An outdoor poster campaign by Newstalk was shot down by the Advertising Standards Authority for Ireland after complaints about “vulgar” language.
The billboard, which was placed in Cork city, featured the station’s breakfast show hosts Ivan Yates and Chris Donoghue, with a message reading: “Take the bullshitters by the horns”.
In a list of decisions published this Tuesday, the ASAI said that several complainants were annoyed that the ad’s language was “coarse, vulgar and offensive”, adding that:
“Some complainants also considered such language inappropriate for use in outdoor posters in public areas where children may see them. One complainant considered that the use of this type of language may create a bad impression to those holidaying in Ireland.”
Defending the campaign, Newstalk said it considered itself to be “the independent voice of Ireland”, adding that they had a track record for premium and engaging marketing campaigns that helped build their reputation and listenership.
Explaining the station’s feelings on the ad, the ASAI said:
The advertisers said that the campaign in question was developed to communicate the station’s ‘Don’t Hold Back’ proposition. They believed in saying what their listeners believed without changing their views.
They said this campaign had demonstrated that they were willing to stand up for what they believed in and spoke out on subjects that mattered [and] the message contained within their advertisement had reaffirmed the philosophy of their radio station and they had not intentionally set out to cause offence.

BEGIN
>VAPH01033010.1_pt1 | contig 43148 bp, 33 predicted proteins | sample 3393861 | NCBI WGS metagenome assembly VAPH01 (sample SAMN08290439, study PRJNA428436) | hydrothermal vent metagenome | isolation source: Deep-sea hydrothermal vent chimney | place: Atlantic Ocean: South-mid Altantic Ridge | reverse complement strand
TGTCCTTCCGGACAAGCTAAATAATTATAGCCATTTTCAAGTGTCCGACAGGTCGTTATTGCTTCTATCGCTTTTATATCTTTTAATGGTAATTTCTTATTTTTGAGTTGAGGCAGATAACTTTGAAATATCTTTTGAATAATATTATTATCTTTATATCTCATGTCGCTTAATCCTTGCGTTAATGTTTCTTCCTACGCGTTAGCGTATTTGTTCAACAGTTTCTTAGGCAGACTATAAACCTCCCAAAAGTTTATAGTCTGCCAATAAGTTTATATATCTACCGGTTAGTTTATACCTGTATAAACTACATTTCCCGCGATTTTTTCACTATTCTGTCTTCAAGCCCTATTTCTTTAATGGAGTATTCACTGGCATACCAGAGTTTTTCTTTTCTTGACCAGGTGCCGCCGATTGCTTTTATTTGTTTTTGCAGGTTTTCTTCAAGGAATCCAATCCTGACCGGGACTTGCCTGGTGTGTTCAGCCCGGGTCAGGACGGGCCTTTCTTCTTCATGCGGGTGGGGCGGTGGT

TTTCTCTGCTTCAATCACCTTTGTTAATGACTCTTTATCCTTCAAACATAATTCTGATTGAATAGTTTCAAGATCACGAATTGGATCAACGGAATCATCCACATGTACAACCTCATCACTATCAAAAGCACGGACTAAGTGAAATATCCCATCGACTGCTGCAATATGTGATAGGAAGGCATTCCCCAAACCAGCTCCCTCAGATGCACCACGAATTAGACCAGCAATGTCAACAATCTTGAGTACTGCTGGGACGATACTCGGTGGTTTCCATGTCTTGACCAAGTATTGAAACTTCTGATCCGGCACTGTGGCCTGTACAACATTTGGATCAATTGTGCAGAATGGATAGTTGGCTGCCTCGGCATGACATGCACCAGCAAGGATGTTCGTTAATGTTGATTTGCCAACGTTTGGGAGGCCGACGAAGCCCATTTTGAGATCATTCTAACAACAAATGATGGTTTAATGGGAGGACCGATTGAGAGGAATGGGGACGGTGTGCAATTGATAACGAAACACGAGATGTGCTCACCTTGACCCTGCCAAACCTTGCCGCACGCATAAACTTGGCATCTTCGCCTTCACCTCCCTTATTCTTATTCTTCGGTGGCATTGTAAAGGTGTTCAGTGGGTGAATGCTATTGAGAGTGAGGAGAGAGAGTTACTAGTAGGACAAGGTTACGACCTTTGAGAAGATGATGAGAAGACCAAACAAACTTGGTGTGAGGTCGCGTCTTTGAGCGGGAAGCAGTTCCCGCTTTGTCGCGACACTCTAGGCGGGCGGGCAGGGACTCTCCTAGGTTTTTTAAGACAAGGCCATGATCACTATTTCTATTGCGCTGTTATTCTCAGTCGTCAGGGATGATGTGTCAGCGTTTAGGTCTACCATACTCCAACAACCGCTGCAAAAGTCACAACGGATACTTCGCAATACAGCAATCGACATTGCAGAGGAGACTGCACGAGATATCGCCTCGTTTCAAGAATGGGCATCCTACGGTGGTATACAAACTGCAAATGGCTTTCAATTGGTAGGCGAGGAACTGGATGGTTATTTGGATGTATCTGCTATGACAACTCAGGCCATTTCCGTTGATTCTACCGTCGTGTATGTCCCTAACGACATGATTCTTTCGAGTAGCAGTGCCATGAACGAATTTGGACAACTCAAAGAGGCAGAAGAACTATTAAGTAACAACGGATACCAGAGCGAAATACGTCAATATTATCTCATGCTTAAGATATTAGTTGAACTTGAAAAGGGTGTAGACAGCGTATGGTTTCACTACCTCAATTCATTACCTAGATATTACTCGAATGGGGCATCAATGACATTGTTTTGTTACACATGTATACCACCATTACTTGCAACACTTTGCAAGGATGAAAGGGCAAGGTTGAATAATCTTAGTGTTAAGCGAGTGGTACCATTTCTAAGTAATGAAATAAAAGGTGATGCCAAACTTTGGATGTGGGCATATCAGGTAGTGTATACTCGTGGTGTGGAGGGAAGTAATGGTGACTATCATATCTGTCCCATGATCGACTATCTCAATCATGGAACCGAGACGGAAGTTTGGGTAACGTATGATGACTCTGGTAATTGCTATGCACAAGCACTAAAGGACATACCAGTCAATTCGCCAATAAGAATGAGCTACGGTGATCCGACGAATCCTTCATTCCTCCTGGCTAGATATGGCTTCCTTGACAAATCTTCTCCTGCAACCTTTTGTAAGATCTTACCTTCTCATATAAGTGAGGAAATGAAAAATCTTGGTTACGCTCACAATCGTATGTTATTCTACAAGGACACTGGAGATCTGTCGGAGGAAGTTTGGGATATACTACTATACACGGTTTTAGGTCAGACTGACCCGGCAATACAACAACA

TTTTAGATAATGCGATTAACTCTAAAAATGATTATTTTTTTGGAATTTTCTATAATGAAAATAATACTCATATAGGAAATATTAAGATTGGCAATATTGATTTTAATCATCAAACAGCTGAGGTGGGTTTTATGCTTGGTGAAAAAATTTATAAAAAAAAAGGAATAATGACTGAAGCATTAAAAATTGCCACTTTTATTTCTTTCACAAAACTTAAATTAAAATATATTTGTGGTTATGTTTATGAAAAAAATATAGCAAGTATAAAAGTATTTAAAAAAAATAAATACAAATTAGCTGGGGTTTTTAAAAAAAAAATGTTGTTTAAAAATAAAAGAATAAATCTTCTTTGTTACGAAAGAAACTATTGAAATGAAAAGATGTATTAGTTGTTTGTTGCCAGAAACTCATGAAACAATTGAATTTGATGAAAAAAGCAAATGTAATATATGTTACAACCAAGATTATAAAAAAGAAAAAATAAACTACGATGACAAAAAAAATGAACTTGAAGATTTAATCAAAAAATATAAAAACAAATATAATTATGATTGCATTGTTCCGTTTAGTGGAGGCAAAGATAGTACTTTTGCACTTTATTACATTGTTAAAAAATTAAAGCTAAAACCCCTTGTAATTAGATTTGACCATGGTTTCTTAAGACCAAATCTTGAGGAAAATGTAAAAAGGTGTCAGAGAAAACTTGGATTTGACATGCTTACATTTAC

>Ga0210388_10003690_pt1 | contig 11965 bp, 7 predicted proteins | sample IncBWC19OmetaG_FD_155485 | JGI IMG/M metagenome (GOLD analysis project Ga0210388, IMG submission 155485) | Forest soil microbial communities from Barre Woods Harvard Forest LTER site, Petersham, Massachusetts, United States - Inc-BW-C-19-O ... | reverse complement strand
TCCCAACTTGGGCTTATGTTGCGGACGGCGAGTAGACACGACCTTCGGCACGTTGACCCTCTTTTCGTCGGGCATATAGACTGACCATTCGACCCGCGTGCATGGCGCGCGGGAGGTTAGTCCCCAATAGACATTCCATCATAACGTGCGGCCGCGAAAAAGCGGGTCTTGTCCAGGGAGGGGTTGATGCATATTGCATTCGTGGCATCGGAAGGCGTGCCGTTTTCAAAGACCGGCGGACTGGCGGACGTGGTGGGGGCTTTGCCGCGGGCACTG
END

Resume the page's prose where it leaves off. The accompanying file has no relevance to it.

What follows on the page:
However, the Authority upheld the complaints and told Newstalk that its marketing campaigns “should be prepared with a sense of responsibility to consumers and society”.
They also advised that advertisers should bear in mind the extent to which a word’s impact in an advertisement can be influenced by the media used, elaborating by saying that – while the word may be acceptable in a more targeted advertisement – it wasn’t the case in outdoor advertising, which is visible to all.
The complaints were upheld under Sections 2.2 and 2.15 of the Advertising Standards Code of Practise, with the Authority ruling that the advert “must not be used in its current form again”, and specifically requesting that Newstalk “take the concerns expressed by the complainants on board when creating future marketing communications.”
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